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Read Original Story

Safely Slathered Up

Rating

3 Star

Safely Slathered Up

Our Review Summary

Many Americans believe a sunscreen can both bronze the skin and protect sun-lovers from skin cancers. This story reinforces this belief by reporting on new sunscreens that contain special ingredients said to block more of the sun’s harmful ultraviolet rays.  How good is the evidence to buttress the story’s main point—that newer formulations are better than old? Did researchers arrive at this conclusion after comparing the incidence of melanoma in a population of high-risk individuals randomly assigned to use either “new” formulations or “old” ones, then follow them for many years? Or did they study mice in a laboratory, as in one recent Australian experiment? (Br J Dermatol. 2006;155(2):408-15.)  In other words, can sun-lovers slather on the new sunscreens with impunity? Or would a word of caution be in order?  The questions are important because, in an apparent paradox, increased use of sunscreen has coincided with the spiraling incidence of skin cancer. Is this because sunscreens are merely used improperly (as one expert notes in the story)? Or is it more complicated than that: Do sunscreens have inherent weaknesses? The news story would have served its readers better by telling them more about the quality of evidence to support its rosy outlook. Such an analysis might provide well-founded reassurance about the new sunscreen formulations—or it might instead suggest that the answers to some questions remain unknown. Whatever the case, readers deserve to know.

Criteria

Does the story adequately discuss the costs of the intervention?

Not Satisfactory

Although the story suggests that competition in the marketplace for new sunscreen formulations is vigorous, it makes no mention of costs.

Does the story adequately quantify the benefits of the treatment/test/product/procedure?

Not Satisfactory

Although one source quoted in the story quantifies the potential harm of improper use of sunscreen— inadequate skin coverage causes “25% less value”—there is no attempt to quantify the reported benefit of slathering up with new, specially formulated sunscreens.

Does the story adequately explain/quantify the harms of the intervention?

Not Satisfactory

The article mentions potential harms associated with older sunscreen formulations (e.g. ashy color, ineffective when exposed to light)—but says nothing about potential harms of the newer versions that are the story’s focus. Do they cause allergic or photoallergic reactions? Could they give sun-lovers unwarranted confidence in the lotions’ prowess? In an apparent paradox, increased use of sunscreen has been associated with the spiraling incidence of skin cancer. Is this because sunscreens are used improperly (as the article suggests)? Or do sunscreens have inherent weaknesses as well?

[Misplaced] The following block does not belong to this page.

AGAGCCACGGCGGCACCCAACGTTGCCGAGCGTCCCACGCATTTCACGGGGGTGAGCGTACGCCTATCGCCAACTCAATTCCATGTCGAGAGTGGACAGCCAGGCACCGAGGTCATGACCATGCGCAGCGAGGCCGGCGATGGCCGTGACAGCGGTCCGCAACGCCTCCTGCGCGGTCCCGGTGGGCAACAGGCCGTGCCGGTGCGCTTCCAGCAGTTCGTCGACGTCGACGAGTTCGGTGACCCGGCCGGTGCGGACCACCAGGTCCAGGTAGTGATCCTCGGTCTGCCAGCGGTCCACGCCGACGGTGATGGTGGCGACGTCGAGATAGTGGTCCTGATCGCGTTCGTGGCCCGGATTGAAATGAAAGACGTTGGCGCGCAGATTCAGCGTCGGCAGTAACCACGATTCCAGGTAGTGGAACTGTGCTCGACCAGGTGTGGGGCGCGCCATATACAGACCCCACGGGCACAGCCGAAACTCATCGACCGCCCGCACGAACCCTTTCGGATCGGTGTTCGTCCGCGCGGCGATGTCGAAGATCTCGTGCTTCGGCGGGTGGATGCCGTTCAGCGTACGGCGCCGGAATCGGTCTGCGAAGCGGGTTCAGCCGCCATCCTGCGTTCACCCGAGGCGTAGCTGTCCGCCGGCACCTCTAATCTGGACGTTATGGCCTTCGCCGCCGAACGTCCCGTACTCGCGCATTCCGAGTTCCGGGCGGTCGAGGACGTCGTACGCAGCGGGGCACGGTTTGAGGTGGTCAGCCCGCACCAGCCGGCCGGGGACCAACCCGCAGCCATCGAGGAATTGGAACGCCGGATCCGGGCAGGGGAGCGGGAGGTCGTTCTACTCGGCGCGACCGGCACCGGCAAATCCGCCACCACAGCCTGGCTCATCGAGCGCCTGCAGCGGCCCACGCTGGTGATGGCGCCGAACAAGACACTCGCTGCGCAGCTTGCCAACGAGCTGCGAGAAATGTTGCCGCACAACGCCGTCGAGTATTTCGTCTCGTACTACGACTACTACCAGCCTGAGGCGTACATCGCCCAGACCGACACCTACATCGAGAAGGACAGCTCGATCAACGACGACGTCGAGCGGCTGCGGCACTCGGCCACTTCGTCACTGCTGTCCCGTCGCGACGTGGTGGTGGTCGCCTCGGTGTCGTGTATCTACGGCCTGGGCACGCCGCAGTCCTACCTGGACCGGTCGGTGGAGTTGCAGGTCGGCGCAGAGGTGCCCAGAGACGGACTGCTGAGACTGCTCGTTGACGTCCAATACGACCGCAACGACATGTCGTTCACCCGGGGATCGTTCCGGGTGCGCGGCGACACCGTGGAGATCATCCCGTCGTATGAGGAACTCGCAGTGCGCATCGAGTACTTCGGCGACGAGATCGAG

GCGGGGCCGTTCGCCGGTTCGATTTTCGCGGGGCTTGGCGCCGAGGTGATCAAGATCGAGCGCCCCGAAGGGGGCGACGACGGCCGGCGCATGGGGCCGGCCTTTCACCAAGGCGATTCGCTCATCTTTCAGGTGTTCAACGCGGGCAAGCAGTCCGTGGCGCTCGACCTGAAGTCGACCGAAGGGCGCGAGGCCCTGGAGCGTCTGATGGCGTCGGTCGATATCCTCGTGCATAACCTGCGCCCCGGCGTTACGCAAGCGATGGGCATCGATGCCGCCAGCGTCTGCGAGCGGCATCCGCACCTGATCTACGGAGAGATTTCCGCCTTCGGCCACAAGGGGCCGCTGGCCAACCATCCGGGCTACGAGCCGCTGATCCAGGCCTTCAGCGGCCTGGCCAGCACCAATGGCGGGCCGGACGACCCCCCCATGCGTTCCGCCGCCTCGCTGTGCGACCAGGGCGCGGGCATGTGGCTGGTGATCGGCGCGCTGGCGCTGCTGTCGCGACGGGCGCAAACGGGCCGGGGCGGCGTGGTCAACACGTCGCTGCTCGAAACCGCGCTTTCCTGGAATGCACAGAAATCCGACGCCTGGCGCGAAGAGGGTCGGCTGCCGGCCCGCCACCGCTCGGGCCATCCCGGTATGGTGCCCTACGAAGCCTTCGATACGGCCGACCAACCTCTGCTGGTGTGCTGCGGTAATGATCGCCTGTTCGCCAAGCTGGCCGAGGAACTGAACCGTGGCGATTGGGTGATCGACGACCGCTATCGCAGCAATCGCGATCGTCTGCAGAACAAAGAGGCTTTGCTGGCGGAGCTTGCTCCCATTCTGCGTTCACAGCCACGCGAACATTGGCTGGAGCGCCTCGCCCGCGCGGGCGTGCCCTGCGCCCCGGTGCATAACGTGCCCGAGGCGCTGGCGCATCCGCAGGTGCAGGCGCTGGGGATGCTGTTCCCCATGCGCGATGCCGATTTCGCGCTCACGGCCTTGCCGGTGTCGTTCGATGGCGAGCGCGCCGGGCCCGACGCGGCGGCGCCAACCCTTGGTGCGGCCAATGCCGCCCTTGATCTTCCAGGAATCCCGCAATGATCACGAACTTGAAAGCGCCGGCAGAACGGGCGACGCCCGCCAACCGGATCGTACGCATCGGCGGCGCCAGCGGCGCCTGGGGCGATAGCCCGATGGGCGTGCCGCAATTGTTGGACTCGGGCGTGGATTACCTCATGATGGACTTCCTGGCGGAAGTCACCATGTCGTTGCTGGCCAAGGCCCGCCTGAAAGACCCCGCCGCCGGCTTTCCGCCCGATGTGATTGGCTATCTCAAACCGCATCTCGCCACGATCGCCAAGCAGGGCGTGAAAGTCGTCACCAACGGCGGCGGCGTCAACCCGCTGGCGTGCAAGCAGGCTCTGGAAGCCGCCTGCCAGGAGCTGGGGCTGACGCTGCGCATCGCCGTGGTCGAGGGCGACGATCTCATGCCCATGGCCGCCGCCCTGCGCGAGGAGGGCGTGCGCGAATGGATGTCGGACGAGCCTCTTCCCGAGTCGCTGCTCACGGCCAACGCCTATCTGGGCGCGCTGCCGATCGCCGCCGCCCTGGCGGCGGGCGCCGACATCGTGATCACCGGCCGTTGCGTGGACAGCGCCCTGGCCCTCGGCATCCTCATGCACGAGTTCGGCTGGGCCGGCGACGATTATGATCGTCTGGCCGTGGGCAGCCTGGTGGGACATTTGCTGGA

Does the story seem to grasp the quality of the evidence?

Not Satisfactory

The news story fails to comment on the quality of evidence to support its contention that special ingredients unique to a select group of sunscreens protect people from the harmful consequences of ultraviolet rays. Does the evidence match the hype? Did researchers arrive at this conclusion after comparing the incidence of melanoma in a population of high-risk individuals randomly assigned to slather up with either “new” formulations or “old” ones, then follow them for many years? Or did they study mice in a laboratory, as in one recent Australian experiment? (Br J Dermatol. 2006;155(2):408-15.)

Does the story commit disease-mongering?

Satisfactory

There is persuasive evidence linking exposure to the sun’s ultraviolet rays to melanoma, a formidable and sometimes fatal skin cancer, as well as to skin wrinkling and age spots, in certain individuals. The article mentions this link once, but does not dwell on it.

Does the story use independent sources and identify conflicts of interest?

Satisfactory

The news story quoted two sources from academic institutions. It’s difficult to know whether either individual has a potential conflict of interest.

Does the story compare the new approach with existing alternatives?

Not Satisfactory

The story fails to note other measures sun-lovers can take to protect themselves from UV rays. These include the use of protective clothing and avoiding midday sun. (Dermatol Clin. 2002 Oct;20(4):601-6.)

Does the story establish the availability of the treatment/test/product/procedure?

Satisfactory

The story focuses largely on the increasing availability of new sunscreen formulations that are believed to protect sun lovers from harmful ultraviolet rays.

Does the story establish the true novelty of the approach?

Satisfactory

This article explains that some sunscreens have been around a long time and others have recently entered the market, formulated with new and supposedly better ingredients.

Does the story appear to rely solely or largely on a news release?

Not Applicable

It is unclear whether the article relied solely or largely on a press release.

Total Score: 4 of 9 Satisfactory

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